Tommaso Maria Zigliara
Zigliara's early classical studies were made in his native town under the Jesuit teacher, Father Aloysius Piras. At the age of eighteen he was received into the Order of Preachers at Rome, and made his religious profession in 1852 and studied philosophy at the College of Saint Thomas, the future Pontifical University of Saint Thomas Aquinas, Angelicum. From the beginning Zigliara was a student of uncommon brilliancy. He completed his theology studies at Perugia where on May 17, 1856 he was ordained by then Archbishop of Perugia Gioacchino Pecci the future Pope Leo XIII.
Soon after ordination the young priest was appointed to teach philosophy, first in Rome, then at Corbara in his native Corsica, and later in the diocesan seminary at Viterbo while master of novices in the neighbouring convent at Gradi.
When his work at Viterbo was finished, he was called to Rome, again made master of novices. Zigliara taught at at the Collegium Divi Thomae, the future Pontifical University of Saint Thomas Aquinas, Angelicum, from 1870 to 1879, becoming a master in sacred theology and serving as regent of the college after 1873. Before assuming this latter duty, he was raised to the dignity of master in sacred theology. When his community was forced by the Italian Government in 1873 to give up the convent of the Minerva, Zigliara with other professors and students took refuge with the Fathers of the Holy Ghost, who had charge of the French College in Rome. Here the lectures were continued until a house near the Minerva was secured. Zigliara's fame was now widespread in Rome and elsewhere. French, Italian, German, English, and American bishops were eager to put some of their most promising students and young professors under his tuition.
Zigliara had a role in composing Papal Encyclicals important for the revival of Thomism and in response to the modernist crisis.
Between Cardinal Pecci, Archbishop of Perugia, and Zigliara there had existed for many years the closest friendship, and when the former became pope as Leo XIII, in his first consistory (1879) he created Zigliara a cardinal. Zigliara was first numbered among the cardinal-deacons, then he became a cardinal-priest, and in 1893 he was appointed Bishop of Frascati, one of the seven suburbicarian sees; but, owing to the sickness which ended in his death in Rome on May 11, 1893, he never received episcopal consecration.
He was a member of seven Roman congregations, besides being prefect of the Congregation of Studies and co-president of the Pontifical Academy of St. Thomas Aquinas. He was a man of deep piety and devotion, and a tireless student to the end of his life. In addition to his many duties as cardinal, he was entrusted with the superintendence of the Leonine edition of the works of St. Thomas, the first volume of which contains his own commentary. He also found time to publish his "Propaedeutica ad Sacram Theologiam" and to write an extensive work on the sacraments, of which only the tracts on baptism and penance received final revision before his death. The most important, however, of Zigliara's works is his "Summa Philosophica", which enjoys a worldwide circulation. For many years this has been the textbook in a great number of the seminaries and colleges of Europe, Canada, and the United States; and around the turn of the 20th century it was adopted as the textbook for the philosophical examination in the National University of Ireland. His other works are:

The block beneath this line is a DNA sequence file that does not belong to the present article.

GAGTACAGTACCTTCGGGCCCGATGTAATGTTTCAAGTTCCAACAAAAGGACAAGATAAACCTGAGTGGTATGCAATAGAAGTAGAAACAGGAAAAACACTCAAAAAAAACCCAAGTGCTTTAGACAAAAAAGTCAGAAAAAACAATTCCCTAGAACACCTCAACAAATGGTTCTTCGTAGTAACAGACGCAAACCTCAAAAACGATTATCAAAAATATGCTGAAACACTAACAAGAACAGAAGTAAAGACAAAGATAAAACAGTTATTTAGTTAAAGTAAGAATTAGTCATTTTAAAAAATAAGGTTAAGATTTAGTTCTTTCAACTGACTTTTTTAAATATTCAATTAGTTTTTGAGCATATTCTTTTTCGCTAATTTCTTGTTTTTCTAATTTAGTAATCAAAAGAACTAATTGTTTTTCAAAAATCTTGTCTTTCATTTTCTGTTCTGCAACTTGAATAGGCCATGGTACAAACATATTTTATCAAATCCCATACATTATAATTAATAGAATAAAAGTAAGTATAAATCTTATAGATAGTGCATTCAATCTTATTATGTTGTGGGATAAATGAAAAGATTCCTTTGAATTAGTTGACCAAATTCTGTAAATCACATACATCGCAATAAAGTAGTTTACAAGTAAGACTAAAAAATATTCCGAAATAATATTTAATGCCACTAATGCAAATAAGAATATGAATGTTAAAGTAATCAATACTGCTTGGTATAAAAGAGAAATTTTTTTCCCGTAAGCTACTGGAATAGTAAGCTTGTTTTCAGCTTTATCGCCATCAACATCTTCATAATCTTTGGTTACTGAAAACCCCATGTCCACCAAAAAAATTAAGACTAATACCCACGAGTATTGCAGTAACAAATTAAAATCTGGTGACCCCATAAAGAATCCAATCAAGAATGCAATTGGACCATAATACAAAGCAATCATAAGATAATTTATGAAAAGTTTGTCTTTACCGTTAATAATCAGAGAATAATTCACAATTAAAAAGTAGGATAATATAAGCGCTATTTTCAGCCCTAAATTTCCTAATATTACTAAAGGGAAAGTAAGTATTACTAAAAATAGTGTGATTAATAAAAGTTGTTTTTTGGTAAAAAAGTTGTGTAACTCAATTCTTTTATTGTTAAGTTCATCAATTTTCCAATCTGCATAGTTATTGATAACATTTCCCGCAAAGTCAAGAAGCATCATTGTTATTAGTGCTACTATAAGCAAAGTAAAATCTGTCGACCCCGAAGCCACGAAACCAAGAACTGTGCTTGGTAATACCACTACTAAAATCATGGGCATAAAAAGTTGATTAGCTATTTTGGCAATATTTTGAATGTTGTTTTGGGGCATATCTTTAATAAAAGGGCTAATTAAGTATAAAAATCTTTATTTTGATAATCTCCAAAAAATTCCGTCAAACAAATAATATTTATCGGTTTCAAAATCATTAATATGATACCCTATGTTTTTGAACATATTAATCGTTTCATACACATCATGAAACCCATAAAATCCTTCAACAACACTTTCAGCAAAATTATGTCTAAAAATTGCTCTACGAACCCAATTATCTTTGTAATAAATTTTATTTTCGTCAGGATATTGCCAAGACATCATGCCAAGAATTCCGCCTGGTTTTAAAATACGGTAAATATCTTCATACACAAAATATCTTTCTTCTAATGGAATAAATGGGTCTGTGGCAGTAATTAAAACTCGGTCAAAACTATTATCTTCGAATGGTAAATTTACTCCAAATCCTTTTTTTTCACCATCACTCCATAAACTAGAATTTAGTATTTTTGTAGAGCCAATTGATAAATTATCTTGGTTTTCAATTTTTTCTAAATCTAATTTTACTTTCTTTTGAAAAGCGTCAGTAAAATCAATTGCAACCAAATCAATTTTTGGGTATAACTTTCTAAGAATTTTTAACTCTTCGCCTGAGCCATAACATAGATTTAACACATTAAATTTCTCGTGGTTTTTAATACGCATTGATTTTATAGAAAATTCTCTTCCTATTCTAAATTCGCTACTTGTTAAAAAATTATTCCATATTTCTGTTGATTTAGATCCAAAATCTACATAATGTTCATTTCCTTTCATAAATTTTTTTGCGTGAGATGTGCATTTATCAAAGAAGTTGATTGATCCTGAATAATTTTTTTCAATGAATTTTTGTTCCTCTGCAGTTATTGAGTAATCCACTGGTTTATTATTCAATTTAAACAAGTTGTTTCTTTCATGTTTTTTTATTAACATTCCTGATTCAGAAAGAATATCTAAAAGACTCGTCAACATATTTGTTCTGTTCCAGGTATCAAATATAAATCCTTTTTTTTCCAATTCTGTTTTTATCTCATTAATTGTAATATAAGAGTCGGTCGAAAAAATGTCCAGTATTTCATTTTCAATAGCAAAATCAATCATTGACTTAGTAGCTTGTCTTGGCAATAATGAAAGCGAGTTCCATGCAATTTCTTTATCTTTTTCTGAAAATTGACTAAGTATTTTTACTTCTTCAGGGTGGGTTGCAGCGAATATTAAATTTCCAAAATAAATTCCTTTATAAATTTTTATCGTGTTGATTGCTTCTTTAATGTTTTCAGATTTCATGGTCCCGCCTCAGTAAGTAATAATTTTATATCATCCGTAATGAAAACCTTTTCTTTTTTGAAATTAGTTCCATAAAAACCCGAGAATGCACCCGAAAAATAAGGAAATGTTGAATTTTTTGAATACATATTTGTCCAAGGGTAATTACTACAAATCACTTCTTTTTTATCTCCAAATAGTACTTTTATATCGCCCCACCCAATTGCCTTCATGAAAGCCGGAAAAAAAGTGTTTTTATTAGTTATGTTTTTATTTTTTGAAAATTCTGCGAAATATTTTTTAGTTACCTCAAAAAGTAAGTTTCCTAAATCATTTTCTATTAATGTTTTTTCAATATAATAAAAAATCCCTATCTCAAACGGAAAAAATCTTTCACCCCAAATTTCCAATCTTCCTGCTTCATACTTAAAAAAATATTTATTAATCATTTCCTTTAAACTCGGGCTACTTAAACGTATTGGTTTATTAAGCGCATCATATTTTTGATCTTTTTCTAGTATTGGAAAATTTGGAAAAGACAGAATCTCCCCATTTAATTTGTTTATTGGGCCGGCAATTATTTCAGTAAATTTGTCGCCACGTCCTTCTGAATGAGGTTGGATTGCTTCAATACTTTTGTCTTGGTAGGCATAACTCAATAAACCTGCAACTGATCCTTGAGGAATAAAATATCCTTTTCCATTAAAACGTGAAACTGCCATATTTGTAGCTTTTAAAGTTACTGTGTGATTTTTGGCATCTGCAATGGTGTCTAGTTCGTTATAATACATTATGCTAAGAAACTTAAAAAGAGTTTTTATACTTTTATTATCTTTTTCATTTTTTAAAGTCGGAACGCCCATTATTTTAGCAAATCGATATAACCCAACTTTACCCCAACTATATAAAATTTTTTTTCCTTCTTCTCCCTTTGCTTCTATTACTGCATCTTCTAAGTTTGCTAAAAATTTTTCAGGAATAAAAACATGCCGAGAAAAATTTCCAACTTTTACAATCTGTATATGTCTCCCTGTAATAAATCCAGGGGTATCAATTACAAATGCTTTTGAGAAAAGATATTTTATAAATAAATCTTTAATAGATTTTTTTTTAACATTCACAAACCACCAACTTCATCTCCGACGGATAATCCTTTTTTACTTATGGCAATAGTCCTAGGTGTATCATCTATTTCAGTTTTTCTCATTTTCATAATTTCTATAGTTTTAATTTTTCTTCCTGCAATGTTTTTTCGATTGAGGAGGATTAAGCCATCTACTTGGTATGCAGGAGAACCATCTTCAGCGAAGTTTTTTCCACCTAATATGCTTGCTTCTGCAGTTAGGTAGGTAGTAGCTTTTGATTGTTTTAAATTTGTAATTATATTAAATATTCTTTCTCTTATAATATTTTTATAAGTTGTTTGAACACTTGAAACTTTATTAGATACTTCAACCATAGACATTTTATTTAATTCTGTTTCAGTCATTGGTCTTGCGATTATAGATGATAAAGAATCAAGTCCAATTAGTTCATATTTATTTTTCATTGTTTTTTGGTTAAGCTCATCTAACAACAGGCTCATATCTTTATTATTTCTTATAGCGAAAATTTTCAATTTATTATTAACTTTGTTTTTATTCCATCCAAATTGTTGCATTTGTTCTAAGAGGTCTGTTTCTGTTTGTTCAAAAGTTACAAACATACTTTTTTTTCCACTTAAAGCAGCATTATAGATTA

- Osservazioni su alcune interpretazioni di G.C. Ubaghs sull' ideologia di San Tommaso d'Aquino (Viterbo, 1870)
- Della luce intellettuale e dell' ontologismo secondo la dottrina di S. Bonaventura e Tommaso d'Aquino (2 vols., Rome, 1874)
- De mente Concilii Viennensis in definiendo dogmate unionis animae humanae cum corpore (1878)
- Commentaria S. Thomae in Aristotelis libros Peri Hermeneias et Posteriorum analyticorum, in fol. vol. I new edit. "Opp. S. Thomae": (Rome, 1882)
- Saggio sui principi del tradizionalismo
- Dimittatur e la spiegazione datane dalla S. Congregazione dell' Indice.
By his teaching and through his writings, he was one of the chief instruments, under Leo XIII, of reviving and propagating Thomistic philosophy throughout the entire Church. In his own order and in some universities and seminaries, the teaching of St. Thomas had never been interrupted, but it was reserved for Zigliara to give a special impetus to the movement which has made Thomistic philosophy and theology dominant in the Catholic world.
|Catholic Church titles|
- Benedict Ashley, The Dominicans, 9 "The Age of Compromise," http://domcentral.org/blog/the-age-of-compromise-1800s/ Accessed 19, 2013
|Wikisource has the text of the 1913 Catholic Encyclopedia article Tommaso Maria Zigliara.|